‘Break’ vs. ‘Brake’: What’s the Difference?

By Kelsey Weeks, updated on July 17, 2023

When words sound the same, it can be difficult to know which spelling to use. ‘Break’ vs ‘brake’ is one of these examples. When speaking, we say ‘break’ or ‘brake,’ not needing to know the difference between the two, but when writing, precision is important.

If you need a quick summary:

  • ‘Break’ can be used as a noun and verb with a range of meanings.
  • ‘Brake’ typically means slowing or stopping movement.

‘Break’ and ‘brake’ are both important words with meanings that need to be communicated clearly. Keep reading if you would like to learn the difference between the two and how to use them in your writing.

What is the Difference Between ‘Break’ and ‘Brake?’

‘Break’ and ‘brake’ are homophones which means they sound the same but are different words with different meanings spelled differently. These can be tricky for a lot of people, but sometimes thinking of the word in another tense can help you with spelling.

For example:

  • ‘Break,’ which can mean to shatter or divide, can also be used as broken.

This is a good indicator because if your sentence can change tenses and one can say:

“I am going to break that.” Or “That item is broken.”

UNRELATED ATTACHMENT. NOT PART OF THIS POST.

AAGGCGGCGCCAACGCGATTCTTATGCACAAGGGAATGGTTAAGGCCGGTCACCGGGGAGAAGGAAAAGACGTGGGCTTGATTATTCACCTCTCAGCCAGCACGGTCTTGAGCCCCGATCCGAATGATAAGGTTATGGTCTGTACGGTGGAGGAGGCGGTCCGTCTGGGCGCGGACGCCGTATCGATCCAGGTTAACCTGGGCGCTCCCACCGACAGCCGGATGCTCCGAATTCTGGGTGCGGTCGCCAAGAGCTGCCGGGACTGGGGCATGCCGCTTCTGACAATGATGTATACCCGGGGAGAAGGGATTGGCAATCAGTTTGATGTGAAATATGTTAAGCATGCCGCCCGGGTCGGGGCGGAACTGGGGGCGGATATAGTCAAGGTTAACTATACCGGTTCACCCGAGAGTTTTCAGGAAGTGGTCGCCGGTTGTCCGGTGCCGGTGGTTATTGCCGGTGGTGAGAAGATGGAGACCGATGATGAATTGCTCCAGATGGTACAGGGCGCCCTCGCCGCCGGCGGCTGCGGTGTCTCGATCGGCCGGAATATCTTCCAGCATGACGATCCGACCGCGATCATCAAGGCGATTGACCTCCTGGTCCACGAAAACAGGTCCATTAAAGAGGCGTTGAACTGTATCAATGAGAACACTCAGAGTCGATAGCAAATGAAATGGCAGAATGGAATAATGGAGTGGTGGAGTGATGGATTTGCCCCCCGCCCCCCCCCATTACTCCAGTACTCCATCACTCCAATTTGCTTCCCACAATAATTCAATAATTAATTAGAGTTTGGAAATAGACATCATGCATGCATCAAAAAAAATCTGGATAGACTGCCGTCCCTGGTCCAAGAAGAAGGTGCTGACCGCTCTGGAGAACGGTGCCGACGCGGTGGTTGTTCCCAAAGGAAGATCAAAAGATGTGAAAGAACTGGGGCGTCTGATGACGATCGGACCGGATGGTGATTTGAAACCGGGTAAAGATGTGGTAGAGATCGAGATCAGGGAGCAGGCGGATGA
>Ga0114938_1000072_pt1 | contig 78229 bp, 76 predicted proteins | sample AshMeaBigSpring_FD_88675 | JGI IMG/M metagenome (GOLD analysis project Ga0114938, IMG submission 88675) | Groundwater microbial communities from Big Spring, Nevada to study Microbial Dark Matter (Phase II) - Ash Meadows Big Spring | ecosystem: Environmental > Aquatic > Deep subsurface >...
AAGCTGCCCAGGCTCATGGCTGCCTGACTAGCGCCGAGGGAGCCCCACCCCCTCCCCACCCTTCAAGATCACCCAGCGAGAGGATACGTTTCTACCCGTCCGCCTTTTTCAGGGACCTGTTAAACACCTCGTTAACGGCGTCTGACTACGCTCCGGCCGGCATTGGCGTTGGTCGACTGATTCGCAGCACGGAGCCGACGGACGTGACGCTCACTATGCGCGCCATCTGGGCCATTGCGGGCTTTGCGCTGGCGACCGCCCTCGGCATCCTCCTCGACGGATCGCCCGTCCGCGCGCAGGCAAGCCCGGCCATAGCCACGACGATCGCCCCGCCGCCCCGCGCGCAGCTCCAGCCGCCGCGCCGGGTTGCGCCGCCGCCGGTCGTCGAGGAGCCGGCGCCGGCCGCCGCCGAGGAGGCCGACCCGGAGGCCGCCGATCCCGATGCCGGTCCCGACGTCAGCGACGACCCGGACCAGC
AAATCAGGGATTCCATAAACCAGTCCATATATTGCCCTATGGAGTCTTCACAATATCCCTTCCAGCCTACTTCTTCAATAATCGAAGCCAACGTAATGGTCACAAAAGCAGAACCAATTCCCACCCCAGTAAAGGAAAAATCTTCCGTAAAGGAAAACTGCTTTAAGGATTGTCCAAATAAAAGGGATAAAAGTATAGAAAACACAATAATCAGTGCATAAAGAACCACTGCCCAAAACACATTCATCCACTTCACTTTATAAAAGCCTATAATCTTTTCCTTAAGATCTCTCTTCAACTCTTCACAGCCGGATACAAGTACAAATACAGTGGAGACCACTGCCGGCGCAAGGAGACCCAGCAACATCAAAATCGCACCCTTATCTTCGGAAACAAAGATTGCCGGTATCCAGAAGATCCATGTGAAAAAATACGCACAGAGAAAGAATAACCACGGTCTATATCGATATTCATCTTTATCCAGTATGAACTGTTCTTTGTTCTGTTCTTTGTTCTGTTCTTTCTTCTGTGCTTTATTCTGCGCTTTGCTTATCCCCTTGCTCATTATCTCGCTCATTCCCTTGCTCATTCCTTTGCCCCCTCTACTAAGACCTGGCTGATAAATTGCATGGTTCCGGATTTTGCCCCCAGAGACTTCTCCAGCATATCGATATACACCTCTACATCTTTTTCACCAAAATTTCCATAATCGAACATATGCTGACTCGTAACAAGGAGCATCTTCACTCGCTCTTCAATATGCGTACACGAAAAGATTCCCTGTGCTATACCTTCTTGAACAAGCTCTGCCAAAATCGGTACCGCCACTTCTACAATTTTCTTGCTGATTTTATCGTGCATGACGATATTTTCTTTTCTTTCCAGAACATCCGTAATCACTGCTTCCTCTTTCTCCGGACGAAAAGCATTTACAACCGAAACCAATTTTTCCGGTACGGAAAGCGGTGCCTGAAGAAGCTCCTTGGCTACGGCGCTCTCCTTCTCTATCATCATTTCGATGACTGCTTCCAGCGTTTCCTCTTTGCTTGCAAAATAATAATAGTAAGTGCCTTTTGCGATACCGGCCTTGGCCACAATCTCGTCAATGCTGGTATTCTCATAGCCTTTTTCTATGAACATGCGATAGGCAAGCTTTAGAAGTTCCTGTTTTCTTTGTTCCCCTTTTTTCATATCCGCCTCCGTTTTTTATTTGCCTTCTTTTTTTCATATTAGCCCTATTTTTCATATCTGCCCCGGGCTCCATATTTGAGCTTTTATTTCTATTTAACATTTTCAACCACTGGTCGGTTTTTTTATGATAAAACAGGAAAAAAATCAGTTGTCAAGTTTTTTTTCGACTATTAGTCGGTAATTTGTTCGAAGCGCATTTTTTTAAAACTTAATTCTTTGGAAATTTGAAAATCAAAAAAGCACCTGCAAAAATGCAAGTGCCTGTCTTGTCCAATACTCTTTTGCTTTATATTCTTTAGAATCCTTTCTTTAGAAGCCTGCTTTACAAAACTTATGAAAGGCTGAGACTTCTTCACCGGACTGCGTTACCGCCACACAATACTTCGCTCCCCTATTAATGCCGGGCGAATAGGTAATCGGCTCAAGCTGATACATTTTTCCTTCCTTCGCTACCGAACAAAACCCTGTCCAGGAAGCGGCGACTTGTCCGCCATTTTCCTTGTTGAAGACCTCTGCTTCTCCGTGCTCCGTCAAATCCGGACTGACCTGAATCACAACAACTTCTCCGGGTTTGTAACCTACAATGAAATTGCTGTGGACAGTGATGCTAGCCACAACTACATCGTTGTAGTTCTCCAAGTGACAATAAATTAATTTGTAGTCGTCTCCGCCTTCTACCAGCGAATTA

• Whereas ‘brake’ means to stop movement, the past tense is ‘braked.’

For this example, your sentences would look like this:

“He slammed on the ‘brake!” Or “He braked to avoid crashing.”

Definition of ‘Break': What Does it Mean?

The Merriam-Webster Dictionary defines 'break' as a noun or verb.

As a verb, it means:

  • To separate into parts with suddenness or violence
  • To cause a bone to separate into two or more pieces.
  • To fracture a bone
  • Violate or transgress.
  • To defeat utterly and end as an effective force
  • To bring it to a halt
  • To make known
  • To split into smaller units, parts, or processes
  • Exceed and surpass.
  • To find an explanation or solution for
  • To produce visibly
  • To come apart
  • To interrupt one’s activity or occupation for a brief period.
  • To alter sharply in tone, pitch, or intensity

As a noun, it means:

  • A gap or opening.
  • An interruption in the continuity
  • Dash or rush
  • A stroke of luck

Synonyms of ‘Break

  • Shatter
  • Smash
  • Crack
  • Snap
  • Fracture
  • Interruption
  • Gap
  • Discontinuation
  • Interval
  • Lull
  • Recess